upon the petty distinctions of sect. In considering the mode of public worship among Dissenters, we are at once struck with a fatal defect; the exclusion of the Scriptures. In their full services, only one psalm or chapter is read; in their prayer-meetings, not any. Do they imagine that a quarter of an hour cannot be advantageously spared for this purpose from a sermon of three times the length? Can they suppose the eloquence of man to be more powerful than the word of God? Is the minister averse to a plan which interferes with the display of his own talent; or would the people tire of the protracted reading? Is it consistent in those who profess to be more especially guided by the Scriptures, to exclude them from their public services ? And dare they claim the character of superior spirituality for services thus essentially defective?

The long extempore prayer which forms so considerable a part of a dissenting service, is open to great objections. Deriving its character entirely from the minister, it makes him the chief object of attention; and whether his common-place be endured, or his eloquence respected, devotion is equally liable to be sunk in criticism or admiration. Being for the most part altogether unpremeditated, and necessarily comprehending a great variety of objects, it wants the arrangement and unity so indispensable for sustaining the attention, and aiding the memory.

If the mind of the hearer remain quite passive, and prepared to assent to each successive petition, the effect will be too feeble to deserve the name of an impression : or, if it rouse itself to enter into the spirit of the prayer, the ideas awakened by association in the hearer, will constantly differ from those of the minister ; and the two opposing trains of thought will thus act like central forces to carry him round in a circle that leaves him where he begun.

From these objections the Liturgy is altogether free. Its unrivalled excellencies secure it from tiring by repetition, while it is too familiar to divert the attention from its object to its beauties. It throws the minister out of view, for the congregation quickly become accustomed to his merits or defects as a reader. The smallest effort sustains the

attention, where the ideas follow in a known train; where the prayers have each its unity of character; where they are never so lengthened as to fatigue; where the different parts of the service are so disposed as to quicken by a pleasing variety; and where a large portion of it is assigned to the people themselves. And it includes a reading of the Scriptures, so extensive and well chosen, that hearers unable to read, may acquire from this source alone, a model for their devotions, and a competent knowledge of the truths of religion. It is an excellency peculiar to the Church, that she leads her flock to drink abundantly at the very source of the river of the waters of life.

There is a class, always a very numerous one, to whom the Liturgy is of peculiar value ; those who are prevented by unavoidable causes from attending public worship. When the morning and evening services are read in the sick chamber, in a foreign land, or in the solitude of the great ocean, it is delightful still to feel bound to home, and to the sanctuary, by the holiest of ties. We feel that we are not solitary worshippers, while the lessons we read, and the prayers we offer up, are the same which on that day are an instruction and a blessing to millions.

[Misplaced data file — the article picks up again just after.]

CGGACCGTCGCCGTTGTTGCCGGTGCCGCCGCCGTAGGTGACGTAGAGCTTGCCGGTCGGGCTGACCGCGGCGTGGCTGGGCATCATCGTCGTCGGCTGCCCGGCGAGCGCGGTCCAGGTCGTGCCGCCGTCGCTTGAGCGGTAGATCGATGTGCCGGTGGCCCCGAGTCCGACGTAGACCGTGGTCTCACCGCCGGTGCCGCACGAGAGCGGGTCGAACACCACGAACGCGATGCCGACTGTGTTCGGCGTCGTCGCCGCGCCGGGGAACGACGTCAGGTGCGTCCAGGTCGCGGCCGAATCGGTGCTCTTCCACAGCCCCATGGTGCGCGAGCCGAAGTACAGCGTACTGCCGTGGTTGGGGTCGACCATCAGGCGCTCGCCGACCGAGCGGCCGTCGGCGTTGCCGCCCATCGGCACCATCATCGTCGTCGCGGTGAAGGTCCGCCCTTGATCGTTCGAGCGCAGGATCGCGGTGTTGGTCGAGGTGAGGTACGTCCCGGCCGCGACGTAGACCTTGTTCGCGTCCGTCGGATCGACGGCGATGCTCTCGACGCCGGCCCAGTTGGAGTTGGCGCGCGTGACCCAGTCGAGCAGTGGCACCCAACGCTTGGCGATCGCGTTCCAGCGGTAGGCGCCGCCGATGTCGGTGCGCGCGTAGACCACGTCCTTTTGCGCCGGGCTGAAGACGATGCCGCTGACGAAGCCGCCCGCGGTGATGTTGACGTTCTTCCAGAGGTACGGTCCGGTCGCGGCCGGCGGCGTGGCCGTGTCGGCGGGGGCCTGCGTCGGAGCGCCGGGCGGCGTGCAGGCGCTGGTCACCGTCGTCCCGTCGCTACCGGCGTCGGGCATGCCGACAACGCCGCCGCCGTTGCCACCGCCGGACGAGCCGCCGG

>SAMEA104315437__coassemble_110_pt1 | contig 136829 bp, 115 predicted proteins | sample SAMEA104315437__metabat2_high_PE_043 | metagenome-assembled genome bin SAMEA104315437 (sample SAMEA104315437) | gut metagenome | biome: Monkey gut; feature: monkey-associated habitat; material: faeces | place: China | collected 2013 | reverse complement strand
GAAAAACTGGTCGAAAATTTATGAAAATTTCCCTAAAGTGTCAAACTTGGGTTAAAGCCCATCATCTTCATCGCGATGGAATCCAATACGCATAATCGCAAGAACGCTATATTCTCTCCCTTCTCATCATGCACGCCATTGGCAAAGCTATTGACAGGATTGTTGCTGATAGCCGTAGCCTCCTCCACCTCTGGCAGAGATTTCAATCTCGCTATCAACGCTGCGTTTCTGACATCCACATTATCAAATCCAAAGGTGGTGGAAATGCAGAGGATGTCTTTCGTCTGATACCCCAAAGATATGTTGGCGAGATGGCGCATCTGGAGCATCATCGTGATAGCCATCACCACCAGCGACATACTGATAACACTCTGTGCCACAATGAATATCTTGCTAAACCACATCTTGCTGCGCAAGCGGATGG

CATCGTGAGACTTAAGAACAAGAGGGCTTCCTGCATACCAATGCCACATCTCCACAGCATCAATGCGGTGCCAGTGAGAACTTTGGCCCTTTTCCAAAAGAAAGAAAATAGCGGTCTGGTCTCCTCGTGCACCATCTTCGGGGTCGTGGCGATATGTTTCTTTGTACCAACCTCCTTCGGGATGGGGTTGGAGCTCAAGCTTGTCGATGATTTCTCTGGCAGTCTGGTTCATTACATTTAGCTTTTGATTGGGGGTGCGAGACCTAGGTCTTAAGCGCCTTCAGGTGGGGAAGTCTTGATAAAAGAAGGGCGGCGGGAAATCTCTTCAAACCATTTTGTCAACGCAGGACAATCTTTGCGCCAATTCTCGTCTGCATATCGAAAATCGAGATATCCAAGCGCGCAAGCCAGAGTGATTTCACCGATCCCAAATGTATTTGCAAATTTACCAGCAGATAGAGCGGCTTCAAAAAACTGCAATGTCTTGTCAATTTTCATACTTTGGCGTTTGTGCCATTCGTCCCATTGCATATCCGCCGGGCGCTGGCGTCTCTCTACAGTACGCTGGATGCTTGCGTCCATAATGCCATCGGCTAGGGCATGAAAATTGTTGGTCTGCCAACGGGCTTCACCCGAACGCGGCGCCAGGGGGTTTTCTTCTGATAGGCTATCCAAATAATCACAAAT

In a published controversy at Manchester, a few years since, it was stated that the great majority of Socinian chapels in England, were originally orthodox endowments. No wonder! for Dissent has no practical standard of sound doctrine like the Liturgy; and the transition is not so difficult from scorning the festivals which commemorate the great truths of Christianity, to undervaluing the truths themselves.

If these remarks should be ascribed to an uncandid and bigoted spirit, the writer can affirm, that against such a spirit, he has striven earnestly and watchfully. Educated in all the prejudices of Dissent, and for many years a member of a dissenting "church,” he has stated the evils which forced themselves upon his attention, and at length, notwithstanding every motive to be derived from personal feeling and worldly interest, drove him from its communion. His observations on the condition of Dissent, were made during a long series of years and upon a number of chapels, situated in different and distant parts of the kingdom. Such observations have a value for every one. From them, the Churchman may learn to prize his blessings; and the Dissenter may be taught a lesson of humility, charity, and forbearance, when he unexpectedly discovers material defects in those parts of his system which he had judged the most unassailable.


LAST WORDS OF THE DYING. BISHOP JEWELL.-Overhearing one of his weeping friends praying that he might be restored to his former health, this admirable prelate addressed him in the following words of St. Ambrose, and shortly after expired:-"I have not so lived, that I am ashamed to live longer; neither do I fear to die, because we have a merciful Lord. A crown of righteousness is laid up for me: Christ is my Righteousness. Father, let thy will be done ; Thy will, I say, and not my will, which